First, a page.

I once used a 600 lb rated torque battery impact . Of course the gland nut came right off, prepped the new one screwing it in by hand than marked about 45 degrees on the nut figuring that would be about right torque wise. I blipped the gland nut with the impact in a millisecond the nut broke off inside the crankshaft. At first I thought well shyt, that's the end of that crankshaft.  Then  I stuck my  finger in the threaded part and turned it by hand until it was out of the crankshaft...…..  Dodged a bullet. 

Alan Merklin posted:

 36mm nut to approx. 240 ft lbs. ...use a new cotter pin.  

If you don't have a torque wrench 200 lbs of body weight 2' out on a piece of pipe will suffice.

The reason for the 240 lb torque is that the stub axle is hardened steel compared to the softer rotor  or drum.  If there is the slightest play the rotor splines they will shear or wear  away. 

Your second sentence above makes 400 ft.lbs , Alan. A 200 pounder should be out about 14.4" to achieve 240 ft.lbs.  A simple formula is to take the  desired torque divided by your body weight times 12 inches. 

Eg.    needing 240 ft.lbs with a 175 lb person would be   240 divided by 175 times 12"  or 16.46". 

Ray:  Going to a stud adapter like Greg posted WILL NOT change your bolt circle.  It is measured to the centerline of the stud, so the circle will not change (still 5 X 130).  

BUT, that is also why it is important to insure that the new stud adapter is installed straight, so for that you’ll need, at least, a drill press with a table that can hold the hub flat while being drilled and tapped, or a machinist set up to do the same (It’s a piece of cake for them and should take less than 30 minutes).  

To get the hub nut off, I have used Alan’s technique of cramming a long pry bar between wheel studs to use as a lever to torque against, but have graduated, in the name of safety, to a 2” wide X 4’ long X 1/4” thick piece of flat steel stock (Lowes/Home Depot) with two holes drilled to accept two hub studs, then spin on a couple of wheel lug nuts to hold it in place.  THEN use a 1/2” bat handle on a 36mm socket with a 4’ - 6’ piece of heavy wall iron pipe on the bat handle as a leverage extender/amplifier to gently remove the nut.  A “Torque Meister” is not required.  Actually, I have heard of more stripped nuts and studs from over-torquing with a Torque Meister than without.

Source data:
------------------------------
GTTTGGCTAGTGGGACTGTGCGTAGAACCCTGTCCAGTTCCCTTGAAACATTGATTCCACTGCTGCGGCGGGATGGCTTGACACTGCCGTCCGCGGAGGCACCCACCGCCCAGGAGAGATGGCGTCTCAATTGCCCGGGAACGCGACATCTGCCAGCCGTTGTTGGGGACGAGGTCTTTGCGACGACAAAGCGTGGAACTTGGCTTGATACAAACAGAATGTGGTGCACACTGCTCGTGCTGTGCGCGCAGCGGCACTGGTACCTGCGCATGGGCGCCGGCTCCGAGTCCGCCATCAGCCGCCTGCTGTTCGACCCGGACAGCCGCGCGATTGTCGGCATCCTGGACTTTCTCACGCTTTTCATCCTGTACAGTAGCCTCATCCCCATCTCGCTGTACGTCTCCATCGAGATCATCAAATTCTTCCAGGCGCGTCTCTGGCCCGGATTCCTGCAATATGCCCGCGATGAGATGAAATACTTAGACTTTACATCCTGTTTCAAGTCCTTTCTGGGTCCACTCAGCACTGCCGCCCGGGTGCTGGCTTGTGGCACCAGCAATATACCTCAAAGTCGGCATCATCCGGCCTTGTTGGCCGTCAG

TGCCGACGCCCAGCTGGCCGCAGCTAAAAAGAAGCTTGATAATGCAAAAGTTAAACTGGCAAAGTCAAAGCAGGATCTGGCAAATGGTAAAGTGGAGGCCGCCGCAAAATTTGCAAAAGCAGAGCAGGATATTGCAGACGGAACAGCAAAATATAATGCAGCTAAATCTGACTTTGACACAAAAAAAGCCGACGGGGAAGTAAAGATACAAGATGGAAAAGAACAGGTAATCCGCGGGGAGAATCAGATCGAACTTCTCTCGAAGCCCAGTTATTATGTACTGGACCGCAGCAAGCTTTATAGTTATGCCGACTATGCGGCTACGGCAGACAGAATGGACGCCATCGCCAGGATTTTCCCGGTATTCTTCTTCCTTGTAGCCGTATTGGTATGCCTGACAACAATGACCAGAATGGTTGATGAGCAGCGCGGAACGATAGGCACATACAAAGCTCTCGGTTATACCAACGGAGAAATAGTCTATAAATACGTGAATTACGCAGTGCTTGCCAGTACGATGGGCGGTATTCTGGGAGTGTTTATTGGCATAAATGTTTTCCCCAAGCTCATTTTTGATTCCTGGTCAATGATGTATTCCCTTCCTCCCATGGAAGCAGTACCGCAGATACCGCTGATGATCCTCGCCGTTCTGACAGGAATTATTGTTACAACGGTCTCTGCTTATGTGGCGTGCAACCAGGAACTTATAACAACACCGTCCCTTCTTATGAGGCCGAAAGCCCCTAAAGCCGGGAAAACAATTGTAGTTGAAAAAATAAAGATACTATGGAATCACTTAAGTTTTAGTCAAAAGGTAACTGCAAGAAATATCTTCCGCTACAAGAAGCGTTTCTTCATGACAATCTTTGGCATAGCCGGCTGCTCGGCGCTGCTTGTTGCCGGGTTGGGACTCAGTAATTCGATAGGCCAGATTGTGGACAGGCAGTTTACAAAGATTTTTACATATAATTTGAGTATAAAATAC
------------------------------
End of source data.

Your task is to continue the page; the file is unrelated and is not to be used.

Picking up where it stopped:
For the machinist/mechanic payments -  I don’t use beer a lot, as I have found that, around here, home-made chocolate chip cookies or, even better, my wife’s double chocolate brownies, work even better.  Always start off with a photo of the car (that’s important), tell them what happened and what you’re trying to do and simply ask for help.  That always works for me.

I have honestly never seen a retainer quite like that, and I don’t believe it is Fuchs specific but hey........It is elegant AND it does the job so I would keep it, if for nothing else but a conversation starter.

Anyone can have a plain, old cotter pin.  But something like that?  That’s really cool.

Looks very “Graham-Paige” or “Delahaye”.

Don’t know if you need two of them on the same hub stud.......One, properly anchored, should suffice.  Stick it through the retaining plate and then crimp the side sticking through to retain it.  Run the rest over the stud and nut, through the hole in the other side of the retainer and bend the side sticking out through the retainer to hold it in place.  That’s it.  New Holland used something like that on early hay bailers.

"I have honestly never seen a retainer quite like that, and I don’t believe it is Fuchs specific but hey........It is elegant AND it does the job so I would keep it, if for nothing else but a conversation starter.

Anyone can have a plain, old cotter pin.  But something like that?  That’s really cool."

I assume that is one of Henry's little extras he does with his cars.

It looks like the axel stub and the nut were ground down to give clearance for the stock Porsche wheel center caps.  I have OEM 2 liter Porsche 914 alloy wheels and the stock (SS) caps wouldn't clear either the front wheel bearing cap or the rear castelle nut - fortunately tall billet ones were available.  So the very end of the axel with to the thru hole is gone.